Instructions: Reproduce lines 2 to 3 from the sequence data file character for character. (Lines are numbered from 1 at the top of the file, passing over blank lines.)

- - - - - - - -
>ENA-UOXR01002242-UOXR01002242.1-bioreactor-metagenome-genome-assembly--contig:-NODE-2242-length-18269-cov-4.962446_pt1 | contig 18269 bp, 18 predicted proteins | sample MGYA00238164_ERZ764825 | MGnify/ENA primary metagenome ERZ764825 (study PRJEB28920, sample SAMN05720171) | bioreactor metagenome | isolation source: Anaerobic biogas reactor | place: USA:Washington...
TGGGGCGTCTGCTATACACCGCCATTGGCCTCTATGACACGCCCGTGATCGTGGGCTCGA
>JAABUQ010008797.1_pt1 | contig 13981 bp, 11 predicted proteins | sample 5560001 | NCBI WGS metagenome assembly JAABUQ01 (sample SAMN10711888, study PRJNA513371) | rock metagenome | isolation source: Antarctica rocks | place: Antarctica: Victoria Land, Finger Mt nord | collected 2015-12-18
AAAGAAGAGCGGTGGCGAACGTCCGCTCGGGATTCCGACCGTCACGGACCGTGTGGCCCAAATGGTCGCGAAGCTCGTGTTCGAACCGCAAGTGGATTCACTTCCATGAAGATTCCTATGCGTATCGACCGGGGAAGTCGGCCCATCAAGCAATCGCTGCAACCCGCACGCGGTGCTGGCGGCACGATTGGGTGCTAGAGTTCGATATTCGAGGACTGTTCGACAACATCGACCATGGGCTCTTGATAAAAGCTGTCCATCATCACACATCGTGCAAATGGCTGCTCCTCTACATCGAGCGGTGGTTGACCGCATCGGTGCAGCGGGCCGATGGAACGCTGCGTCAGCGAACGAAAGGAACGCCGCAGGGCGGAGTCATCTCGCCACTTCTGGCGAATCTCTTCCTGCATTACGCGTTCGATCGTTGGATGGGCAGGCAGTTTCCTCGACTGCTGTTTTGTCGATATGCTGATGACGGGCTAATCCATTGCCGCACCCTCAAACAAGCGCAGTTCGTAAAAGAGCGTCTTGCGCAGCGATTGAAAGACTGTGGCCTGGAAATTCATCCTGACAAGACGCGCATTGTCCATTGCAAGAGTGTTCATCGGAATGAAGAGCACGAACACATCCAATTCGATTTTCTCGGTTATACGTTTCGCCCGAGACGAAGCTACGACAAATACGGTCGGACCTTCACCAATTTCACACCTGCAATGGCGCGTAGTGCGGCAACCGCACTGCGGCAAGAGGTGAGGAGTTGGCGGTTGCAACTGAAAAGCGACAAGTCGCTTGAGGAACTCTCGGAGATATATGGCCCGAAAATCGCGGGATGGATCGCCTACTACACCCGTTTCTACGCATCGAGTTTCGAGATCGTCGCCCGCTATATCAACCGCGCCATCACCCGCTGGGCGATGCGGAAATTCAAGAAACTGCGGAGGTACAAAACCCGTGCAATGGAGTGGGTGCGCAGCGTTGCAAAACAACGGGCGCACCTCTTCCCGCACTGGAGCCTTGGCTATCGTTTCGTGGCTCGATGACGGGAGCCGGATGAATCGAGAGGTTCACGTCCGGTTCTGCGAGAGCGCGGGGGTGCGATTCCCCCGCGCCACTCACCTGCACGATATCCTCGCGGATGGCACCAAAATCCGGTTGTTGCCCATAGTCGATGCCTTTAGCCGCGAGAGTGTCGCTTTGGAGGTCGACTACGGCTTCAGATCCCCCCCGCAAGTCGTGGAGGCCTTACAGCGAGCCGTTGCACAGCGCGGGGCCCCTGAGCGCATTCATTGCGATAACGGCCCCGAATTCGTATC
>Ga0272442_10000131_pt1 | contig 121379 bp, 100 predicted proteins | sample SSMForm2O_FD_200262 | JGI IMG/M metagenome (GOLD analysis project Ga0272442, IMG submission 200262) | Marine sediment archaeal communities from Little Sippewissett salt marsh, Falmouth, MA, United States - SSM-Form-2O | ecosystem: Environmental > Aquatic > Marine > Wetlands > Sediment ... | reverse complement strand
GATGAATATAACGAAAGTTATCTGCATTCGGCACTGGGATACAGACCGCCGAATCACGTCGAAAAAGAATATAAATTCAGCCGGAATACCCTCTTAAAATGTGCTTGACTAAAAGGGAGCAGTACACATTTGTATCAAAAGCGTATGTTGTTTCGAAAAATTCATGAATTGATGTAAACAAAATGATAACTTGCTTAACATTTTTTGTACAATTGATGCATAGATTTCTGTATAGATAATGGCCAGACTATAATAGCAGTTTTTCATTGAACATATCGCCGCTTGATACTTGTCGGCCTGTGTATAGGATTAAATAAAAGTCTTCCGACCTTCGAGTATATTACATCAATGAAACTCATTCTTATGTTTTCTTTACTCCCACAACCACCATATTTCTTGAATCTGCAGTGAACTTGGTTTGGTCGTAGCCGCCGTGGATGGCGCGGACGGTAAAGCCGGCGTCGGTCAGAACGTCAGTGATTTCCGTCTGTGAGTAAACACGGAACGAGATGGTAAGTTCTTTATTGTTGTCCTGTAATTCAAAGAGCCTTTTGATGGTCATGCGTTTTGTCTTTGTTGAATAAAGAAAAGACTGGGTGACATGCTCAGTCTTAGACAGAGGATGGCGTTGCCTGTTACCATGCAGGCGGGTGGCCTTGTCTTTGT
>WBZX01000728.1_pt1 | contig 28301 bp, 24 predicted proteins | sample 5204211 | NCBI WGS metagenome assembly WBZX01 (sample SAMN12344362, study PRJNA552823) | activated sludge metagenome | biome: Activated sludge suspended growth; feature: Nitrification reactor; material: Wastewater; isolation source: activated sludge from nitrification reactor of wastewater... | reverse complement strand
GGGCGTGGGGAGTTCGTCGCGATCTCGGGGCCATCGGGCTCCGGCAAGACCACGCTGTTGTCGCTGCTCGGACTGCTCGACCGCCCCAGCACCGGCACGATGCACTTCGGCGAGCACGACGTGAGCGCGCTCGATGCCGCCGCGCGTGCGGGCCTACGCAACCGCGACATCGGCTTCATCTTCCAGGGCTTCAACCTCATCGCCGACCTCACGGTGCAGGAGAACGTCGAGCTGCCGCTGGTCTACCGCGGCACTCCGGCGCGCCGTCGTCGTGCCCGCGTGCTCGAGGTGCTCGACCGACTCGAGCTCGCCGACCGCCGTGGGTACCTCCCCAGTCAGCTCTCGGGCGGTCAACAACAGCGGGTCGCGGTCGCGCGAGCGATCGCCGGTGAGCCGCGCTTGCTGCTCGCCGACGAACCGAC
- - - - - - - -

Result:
TGGGGCGTCTGCTATACACCGCCATTGGCCTCTATGACACGCCCGTGATCGTGGGCTCGA
>JAABUQ010008797.1_pt1 | contig 13981 bp, 11 predicted proteins | sample 5560001 | NCBI WGS metagenome assembly JAABUQ01 (sample SAMN10711888, study PRJNA513371) | rock metagenome | isolation source: Antarctica rocks | place: Antarctica: Victoria Land, Finger Mt nord | collected 2015-12-18